, Muffin and Squeaker were mostly oblivious to the changes that occurred in the house as Passover approached. This year, however, they were completely aware that things were different from the moment I stopped letting them snack in their room or in the living room. This was my attempt to limit the amount of chametz, or food items that are forbidden on Passover, that I would have to clean out of random crevices.
It is not random that I have, in the weeks leading up to Passover, referred to Muffin and Squeaker more than once as "chametz with feet." Cheerios, Kix, and other random breakfast cereals seem to appear randomly in odd places in our home. So limiting the locations where I was most likely to find these remnants was an attempt to maintain a sense of order as things got crazy pre-Passover.
A major challenge for me was how to maintain as much normalcy for the girls as possible while not leaving all my cleaning to the last minute. So the week before the holiday, I took the tasks that I had left to do, broke them down into discrete chunks, and designated a chunk of tasks per day. Many of the tasks I tried to do either while Michael read to the girls or after the girls went to bed, but there were some that I could not avoid doing while the girls were awake.
One of the most important tasks was cleaning the oven. The oven has a self-clean cycle, which makes this task a lot easier than it might be, but it fills the apartment with fumes. So on Sunday April 1, I sent Michael and the girls to the playground so that I could go home and run the self-clean cycle on my oven without worrying about exposing the family to the annoying fumes. The girls were a bit confused about this "family" outing to the park that did not include Mommy, and they tired out before the end of the three-hour window I needed for the self-cleaning, but they were able to come home to a mostly fume-free home and take a nap while I finished overseeing the oven's cleaning.
On the Thursday night just before the holiday, there were a number of tasks that had to be done, and I did not want to be up very late at night completing them. So while Michael and a friend of ours went out to get our last pre-Passover dinner at , I worked on some of these. I had hoped that the girls would amuse themselves by playing so I could get the counters covered, but they were having none of that. If Daddy was out, of course they had to be where Mommy was. So I made a game out of covering the counters. Holding a roll of covering material, I counted to three and then rolled the material down the counter while the girls laughed and clapped.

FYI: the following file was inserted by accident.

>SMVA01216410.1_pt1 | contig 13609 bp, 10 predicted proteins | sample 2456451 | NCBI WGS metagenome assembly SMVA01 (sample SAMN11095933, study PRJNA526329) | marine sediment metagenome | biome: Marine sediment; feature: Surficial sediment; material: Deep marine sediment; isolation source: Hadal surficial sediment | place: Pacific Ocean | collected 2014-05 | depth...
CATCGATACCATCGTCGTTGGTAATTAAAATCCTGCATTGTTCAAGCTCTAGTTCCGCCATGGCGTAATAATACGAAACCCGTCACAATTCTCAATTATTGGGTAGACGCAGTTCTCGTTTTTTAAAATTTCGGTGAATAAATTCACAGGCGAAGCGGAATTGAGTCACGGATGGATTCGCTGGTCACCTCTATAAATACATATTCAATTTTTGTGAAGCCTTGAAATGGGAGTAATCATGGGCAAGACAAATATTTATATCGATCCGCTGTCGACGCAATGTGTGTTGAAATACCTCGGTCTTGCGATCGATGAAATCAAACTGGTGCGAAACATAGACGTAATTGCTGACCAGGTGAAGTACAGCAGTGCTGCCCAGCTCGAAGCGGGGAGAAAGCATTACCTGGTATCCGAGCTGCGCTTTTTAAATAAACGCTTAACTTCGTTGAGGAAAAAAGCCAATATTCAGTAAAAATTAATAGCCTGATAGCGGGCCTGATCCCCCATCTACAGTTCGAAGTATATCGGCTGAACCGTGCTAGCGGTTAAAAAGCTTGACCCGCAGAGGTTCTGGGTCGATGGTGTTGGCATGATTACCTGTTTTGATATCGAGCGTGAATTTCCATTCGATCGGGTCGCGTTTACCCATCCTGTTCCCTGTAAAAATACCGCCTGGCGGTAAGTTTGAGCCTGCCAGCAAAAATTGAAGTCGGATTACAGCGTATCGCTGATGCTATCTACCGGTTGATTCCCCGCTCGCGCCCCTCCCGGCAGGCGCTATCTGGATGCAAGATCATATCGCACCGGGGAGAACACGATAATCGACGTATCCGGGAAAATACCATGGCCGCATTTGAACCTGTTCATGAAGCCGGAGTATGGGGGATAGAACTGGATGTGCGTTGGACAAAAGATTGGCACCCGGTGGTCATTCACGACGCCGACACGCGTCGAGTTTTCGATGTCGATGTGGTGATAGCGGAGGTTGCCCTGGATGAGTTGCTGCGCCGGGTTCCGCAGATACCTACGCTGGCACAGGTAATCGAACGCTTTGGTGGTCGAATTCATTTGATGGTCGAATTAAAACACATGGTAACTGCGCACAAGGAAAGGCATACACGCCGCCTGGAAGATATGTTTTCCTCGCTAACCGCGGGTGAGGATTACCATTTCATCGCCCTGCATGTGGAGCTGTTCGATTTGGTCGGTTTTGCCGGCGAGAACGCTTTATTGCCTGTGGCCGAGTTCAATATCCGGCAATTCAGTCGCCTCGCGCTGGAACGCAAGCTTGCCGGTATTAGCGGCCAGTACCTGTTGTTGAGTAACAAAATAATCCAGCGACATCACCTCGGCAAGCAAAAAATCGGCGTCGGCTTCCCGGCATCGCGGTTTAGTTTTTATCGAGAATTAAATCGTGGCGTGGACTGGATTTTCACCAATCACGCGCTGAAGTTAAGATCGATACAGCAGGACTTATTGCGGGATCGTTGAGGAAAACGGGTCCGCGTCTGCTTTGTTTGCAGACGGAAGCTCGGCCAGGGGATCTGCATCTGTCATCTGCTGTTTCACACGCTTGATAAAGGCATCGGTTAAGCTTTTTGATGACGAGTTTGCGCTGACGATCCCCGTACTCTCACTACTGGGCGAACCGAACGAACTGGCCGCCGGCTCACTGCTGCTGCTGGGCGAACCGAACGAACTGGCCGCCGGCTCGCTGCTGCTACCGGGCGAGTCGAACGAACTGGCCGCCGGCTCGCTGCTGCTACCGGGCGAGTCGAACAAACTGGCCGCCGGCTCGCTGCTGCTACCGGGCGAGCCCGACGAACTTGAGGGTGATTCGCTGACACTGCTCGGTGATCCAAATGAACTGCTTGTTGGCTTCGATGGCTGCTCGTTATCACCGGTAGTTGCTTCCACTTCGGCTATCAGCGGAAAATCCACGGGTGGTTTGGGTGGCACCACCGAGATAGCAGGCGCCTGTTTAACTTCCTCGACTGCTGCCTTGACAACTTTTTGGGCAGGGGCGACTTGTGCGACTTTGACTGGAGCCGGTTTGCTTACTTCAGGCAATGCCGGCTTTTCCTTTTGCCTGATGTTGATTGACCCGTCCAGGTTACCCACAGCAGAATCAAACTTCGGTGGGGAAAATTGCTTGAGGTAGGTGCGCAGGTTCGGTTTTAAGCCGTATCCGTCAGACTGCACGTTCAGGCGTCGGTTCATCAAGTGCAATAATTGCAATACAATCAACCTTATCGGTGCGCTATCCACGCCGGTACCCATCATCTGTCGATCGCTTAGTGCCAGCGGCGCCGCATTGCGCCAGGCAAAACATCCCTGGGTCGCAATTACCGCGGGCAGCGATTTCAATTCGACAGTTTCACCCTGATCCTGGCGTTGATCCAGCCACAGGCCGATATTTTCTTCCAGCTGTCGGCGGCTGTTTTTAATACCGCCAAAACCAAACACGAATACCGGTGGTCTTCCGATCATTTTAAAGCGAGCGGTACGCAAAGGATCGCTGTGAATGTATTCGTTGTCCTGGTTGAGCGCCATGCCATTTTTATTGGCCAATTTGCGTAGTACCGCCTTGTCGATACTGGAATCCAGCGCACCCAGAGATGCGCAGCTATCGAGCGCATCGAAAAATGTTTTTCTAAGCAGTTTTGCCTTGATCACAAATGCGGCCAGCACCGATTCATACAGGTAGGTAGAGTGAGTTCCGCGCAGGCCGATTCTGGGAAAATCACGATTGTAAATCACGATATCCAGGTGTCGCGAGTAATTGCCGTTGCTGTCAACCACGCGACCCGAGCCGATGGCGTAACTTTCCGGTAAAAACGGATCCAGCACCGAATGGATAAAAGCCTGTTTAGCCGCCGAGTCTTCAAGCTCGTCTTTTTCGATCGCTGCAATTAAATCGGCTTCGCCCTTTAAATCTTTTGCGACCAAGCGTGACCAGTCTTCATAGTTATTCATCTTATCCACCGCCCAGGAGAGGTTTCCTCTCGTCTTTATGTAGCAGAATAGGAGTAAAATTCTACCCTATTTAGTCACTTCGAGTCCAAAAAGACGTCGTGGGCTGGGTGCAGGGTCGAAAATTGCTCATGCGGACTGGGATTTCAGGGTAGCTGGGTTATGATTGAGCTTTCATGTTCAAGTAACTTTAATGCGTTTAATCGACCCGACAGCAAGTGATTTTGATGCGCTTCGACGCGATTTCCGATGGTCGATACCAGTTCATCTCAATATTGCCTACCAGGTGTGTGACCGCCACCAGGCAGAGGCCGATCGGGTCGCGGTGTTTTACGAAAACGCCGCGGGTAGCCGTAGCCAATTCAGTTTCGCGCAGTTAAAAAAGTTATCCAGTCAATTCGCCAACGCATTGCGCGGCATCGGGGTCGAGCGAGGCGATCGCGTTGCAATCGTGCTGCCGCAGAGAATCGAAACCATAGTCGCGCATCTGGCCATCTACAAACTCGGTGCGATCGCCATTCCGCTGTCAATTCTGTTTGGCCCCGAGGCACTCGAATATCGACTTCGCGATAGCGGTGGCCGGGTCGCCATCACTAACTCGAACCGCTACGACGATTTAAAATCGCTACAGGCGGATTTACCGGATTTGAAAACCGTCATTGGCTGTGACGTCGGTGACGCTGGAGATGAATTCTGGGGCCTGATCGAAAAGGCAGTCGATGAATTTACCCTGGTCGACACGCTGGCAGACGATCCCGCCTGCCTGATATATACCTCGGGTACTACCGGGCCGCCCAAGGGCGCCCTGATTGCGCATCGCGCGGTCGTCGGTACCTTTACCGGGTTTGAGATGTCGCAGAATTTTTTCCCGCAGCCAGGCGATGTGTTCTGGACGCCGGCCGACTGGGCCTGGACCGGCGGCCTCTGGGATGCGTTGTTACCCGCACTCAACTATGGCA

On Friday morning, our babysitter had the day off for Good Friday, and Michael and I took the girls on a final Passover-related errand to destroy the last of our chametz at the fire station on Chestnut Hill Ave. After that, we returned home for lunch and nap.
With the beginning of the holiday itself came a big question. Would we do what we had done last year and put the girls to bed before the beginning of the seder, or would we try to find a way to let them stay up for at least part of it? Michael and I discussed it and decided that if the girls napped well, we would bring them to the seder already in pajamas and then put them to bed when they couldn't stay up any longer. Muffin and Squeaker have not yet learned the Four Questions, but when with them last month, one of the books they picked out was a Passover book about the song Dayenu, and they had learned the chorus through multiple iterations of reading the book. We therefore hoped that we would be able to keep the girls up at least until the point in the seder that we sing Dayenu.
In the end, the girls really surprised us. Since they napped very well on both Friday and Saturday afternoon, they were able to participate both nights until the middle of dinner (which, I should note, was after 10 p.m.) and then slept late on Saturday and Sunday mornings. They really seemed to enjoy participating in the ritual, and they definitely enjoyed singing Dayenu. They sang "la la la" along with me as I asked the Four Questions, and they enjoyed following along in the Haggadah, the book that contains the ceremony for the Passover seder. With luck, next year they will be able to participate even more. And maybe next year I will no longer be the youngest one at the table who knows how to ask the Four Questions.
This week’s column is written by Nomi S. Burstein.
Editor's Note: This column typically appears on Friday mornings at 9 a.m., it has been published a day early in recognition of the final day of Passover. This column will re-run on Friday at the regular time.